Grace's Guide

British Industrial History

Grace's Guide is the leading source of historical information on industry and manufacturing in Britain. This web publication contains 148,394 pages of information and 233,863 images on early companies, their products and the people who designed and built them.

William Aspdin

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1815 Born son of Joseph Aspdin and Mary Aspdin[1]

1838 After closing his Kirkgate cement plant, Joseph moved his equipment to Kirkgate. William ran the plant.

1841 Joseph went into partnership with his elder son, James, and posted a notice that William had left, and that the company would not be responsible for his debts, stating "I think it right to give notice that my late agent, William Aspdin, is not now in my employment, and that he is not authorised to receive any money, nor contract any debts on my behalf or on behalf of the new firm."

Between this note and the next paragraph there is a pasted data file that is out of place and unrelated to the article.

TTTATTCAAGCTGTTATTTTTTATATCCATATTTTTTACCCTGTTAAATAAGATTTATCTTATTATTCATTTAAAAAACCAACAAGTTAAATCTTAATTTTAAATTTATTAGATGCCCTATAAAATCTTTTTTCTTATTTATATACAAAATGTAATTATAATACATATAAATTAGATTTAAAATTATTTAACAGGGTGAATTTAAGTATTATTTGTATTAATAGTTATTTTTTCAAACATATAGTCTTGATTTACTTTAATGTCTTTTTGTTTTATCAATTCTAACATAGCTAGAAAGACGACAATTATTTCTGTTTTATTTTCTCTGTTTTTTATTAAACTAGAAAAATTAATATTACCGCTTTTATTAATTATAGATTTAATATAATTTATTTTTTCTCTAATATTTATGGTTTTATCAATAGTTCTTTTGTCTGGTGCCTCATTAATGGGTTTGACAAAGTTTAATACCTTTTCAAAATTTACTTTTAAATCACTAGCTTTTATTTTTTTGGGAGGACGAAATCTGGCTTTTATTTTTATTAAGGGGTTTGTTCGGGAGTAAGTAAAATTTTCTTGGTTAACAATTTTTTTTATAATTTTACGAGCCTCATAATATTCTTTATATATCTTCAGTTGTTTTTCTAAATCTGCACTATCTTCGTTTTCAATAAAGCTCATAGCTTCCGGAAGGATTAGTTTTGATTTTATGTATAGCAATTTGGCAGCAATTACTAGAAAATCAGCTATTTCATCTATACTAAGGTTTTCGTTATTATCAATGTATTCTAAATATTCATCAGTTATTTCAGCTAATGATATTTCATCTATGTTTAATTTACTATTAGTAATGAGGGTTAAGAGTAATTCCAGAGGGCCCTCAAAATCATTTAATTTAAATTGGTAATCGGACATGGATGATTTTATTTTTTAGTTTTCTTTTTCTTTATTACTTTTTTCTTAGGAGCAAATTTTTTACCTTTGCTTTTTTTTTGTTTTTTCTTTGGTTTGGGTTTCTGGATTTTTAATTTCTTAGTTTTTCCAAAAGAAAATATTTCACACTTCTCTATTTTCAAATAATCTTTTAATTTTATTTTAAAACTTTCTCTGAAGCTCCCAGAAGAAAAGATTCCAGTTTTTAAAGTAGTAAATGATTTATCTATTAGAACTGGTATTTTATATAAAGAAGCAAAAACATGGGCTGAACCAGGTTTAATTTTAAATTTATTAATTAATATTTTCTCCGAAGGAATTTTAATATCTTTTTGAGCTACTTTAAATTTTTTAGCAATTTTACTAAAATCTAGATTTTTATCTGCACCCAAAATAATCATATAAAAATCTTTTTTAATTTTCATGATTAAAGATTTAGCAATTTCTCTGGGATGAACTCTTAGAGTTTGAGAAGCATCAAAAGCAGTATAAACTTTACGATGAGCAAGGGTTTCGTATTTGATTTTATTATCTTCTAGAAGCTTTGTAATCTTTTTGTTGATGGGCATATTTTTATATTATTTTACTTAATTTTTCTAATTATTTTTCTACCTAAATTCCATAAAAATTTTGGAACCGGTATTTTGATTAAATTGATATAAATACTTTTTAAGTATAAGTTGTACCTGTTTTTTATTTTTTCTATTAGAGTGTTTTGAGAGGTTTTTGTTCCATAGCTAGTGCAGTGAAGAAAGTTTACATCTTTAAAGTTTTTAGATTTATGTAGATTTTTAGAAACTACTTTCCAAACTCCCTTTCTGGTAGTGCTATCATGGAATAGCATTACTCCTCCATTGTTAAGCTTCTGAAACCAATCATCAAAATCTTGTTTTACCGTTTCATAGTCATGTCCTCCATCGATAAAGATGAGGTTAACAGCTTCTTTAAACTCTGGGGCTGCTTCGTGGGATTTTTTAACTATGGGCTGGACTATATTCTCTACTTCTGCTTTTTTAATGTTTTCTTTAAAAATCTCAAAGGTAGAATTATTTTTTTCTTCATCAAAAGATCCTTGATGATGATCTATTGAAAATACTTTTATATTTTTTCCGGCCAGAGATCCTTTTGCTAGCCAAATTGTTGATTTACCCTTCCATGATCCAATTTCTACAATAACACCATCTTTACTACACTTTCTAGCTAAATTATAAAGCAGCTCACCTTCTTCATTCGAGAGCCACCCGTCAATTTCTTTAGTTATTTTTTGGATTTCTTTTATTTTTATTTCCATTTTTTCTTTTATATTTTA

1843 William established his own plant at Rotherhithe, where he introduced a new and substantially stronger cement, using a modified recipe for cement-making, the first "modern" Portland cement.

1852 William Aspdin, of Blackwall, Gateshead-upon-Tyne, in the county of Durham,Cement Manufacturer, has given the like notice in respect of the invention of "improvements inthe manufacture of Portland and other cements."[2]

1855 Aspdin, Ord and Co was bankrupt.

1864 Died

See Also


Sources of Information

  1. BMD
  2. London Gazette 11 January 1853